By Robert E. Allinson

This e-book deals a essentially new interpretation of the philosophy of the Chuang-Tzu. it's the first full-length paintings of its variety which argues deep point cognitive constitution exists underneath an differently random choice of literary anecdotes, cryptic sayings, and darkish allusions. the writer conscientiously analyzes myths, legends, tremendous characters, paradoxes, parables and linguistic puzzles as strategically positioned thoughts for systematically tapping and channeling the non secular dimensions of the brain.
Allinson takes factor with commentators who've taken care of the Chuang-Tzu as a minor foray into relativism. bankruptcy titles are re-translated, textual fragments are relocated, and inauthentic, outer miscellaneous chapters are conscientiously separated from the transformatory message of the genuine, internal chapters. all of the internal chapters is proven to be a development block to the subsequent with a purpose to in basic terms be understood as forming a developmental series. finally, the reader is gifted with a transparent, constant and coherent view of the Chuang-Tzu that's extra in accord with its stature as a huge philosophical paintings.

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C. Graham, there would seem to be the implication that there is no difference between human speech and the sound of birds: Saying is not blowing breath, saying says something; the only trouble is that what it says is never fixed. Do we really say something? Or have we never said anything? If you think it different from the twitter of fledglings, is there proof of the distinction? 9 The difference between Watson's version and Graham's version is subtle but important. In Watson's version, the question is raised as to whether or not the meaning of words is fixed.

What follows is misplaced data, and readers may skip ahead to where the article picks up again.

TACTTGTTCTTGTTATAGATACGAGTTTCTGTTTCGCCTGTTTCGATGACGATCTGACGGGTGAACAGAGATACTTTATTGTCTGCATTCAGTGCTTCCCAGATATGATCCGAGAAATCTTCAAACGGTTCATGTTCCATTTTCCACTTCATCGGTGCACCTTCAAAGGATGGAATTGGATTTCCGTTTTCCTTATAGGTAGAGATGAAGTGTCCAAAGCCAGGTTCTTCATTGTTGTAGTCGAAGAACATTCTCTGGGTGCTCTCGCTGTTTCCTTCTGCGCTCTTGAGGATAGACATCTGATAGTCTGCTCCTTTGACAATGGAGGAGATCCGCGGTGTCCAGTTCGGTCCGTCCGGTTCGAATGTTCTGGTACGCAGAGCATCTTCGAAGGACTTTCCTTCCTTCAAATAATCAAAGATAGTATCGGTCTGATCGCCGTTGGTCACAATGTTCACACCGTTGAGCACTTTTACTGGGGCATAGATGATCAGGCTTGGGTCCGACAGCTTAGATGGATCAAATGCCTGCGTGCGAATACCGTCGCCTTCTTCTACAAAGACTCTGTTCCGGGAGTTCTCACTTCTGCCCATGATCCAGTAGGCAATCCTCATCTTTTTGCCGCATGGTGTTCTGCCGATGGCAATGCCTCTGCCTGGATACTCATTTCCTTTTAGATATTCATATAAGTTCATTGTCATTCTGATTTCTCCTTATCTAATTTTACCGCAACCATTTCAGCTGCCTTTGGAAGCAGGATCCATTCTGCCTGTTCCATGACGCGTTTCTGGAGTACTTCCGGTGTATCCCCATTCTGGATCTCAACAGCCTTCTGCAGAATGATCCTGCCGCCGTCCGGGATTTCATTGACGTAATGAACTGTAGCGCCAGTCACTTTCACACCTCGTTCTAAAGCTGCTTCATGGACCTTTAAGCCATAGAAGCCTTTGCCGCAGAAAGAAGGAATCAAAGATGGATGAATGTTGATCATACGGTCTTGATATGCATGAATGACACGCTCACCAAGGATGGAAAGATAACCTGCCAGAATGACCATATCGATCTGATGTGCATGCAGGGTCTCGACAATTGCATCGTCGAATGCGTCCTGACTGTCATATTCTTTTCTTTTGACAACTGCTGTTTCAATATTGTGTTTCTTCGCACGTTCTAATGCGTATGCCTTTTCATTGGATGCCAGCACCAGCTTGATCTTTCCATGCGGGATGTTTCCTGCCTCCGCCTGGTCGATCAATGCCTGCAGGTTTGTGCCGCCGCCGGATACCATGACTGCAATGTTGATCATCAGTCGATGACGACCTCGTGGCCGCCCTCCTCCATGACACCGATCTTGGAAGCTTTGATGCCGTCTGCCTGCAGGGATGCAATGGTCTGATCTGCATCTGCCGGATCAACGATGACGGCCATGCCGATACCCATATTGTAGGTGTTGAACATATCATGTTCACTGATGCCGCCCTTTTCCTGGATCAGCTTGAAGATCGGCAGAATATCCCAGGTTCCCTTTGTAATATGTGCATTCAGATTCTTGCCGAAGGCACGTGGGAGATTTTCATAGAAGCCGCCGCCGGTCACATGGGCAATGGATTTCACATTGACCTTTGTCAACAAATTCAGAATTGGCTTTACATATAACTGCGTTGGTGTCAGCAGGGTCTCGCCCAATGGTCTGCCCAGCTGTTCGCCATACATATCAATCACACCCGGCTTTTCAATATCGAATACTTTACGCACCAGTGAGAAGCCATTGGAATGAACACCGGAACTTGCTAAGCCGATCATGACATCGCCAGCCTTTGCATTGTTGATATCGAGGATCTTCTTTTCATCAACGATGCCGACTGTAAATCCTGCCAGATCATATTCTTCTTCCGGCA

1 Because, however, of its obscurity, antique allusions, seemingly self-contradictory passages and literary railleries existing side by side with philosophical revelations, it has defied attempts to reduce it to clear-cut prose paraphrase explanations. Despite this lack of any systematic or even partially systematic explanation of the main themes or the methodology of the Chuang-Tzu it has nonetheless exercised an undeniable fascination with literati over the ages. What I have attempted to do in this companion reader to the Chuang-Tzu is to call attention to the major, underlying theme of the text, that of spiritual transformation.

The only other option is that Chuang Tzu is sociopathically perverse and has written an entire book to torment us. The same arguments of the richness and the historical importance of the text that applied against assuming that Chuang Tzu was unaware of the inconsistency of the relativistic thesis apply here against assuming that Chuang Tzu was a perversely minded sociopath. 8 However, in the translation of the same passage which is offered by A. C. Graham, there would seem to be the implication that there is no difference between human speech and the sound of birds: Saying is not blowing breath, saying says something; the only trouble is that what it says is never fixed.

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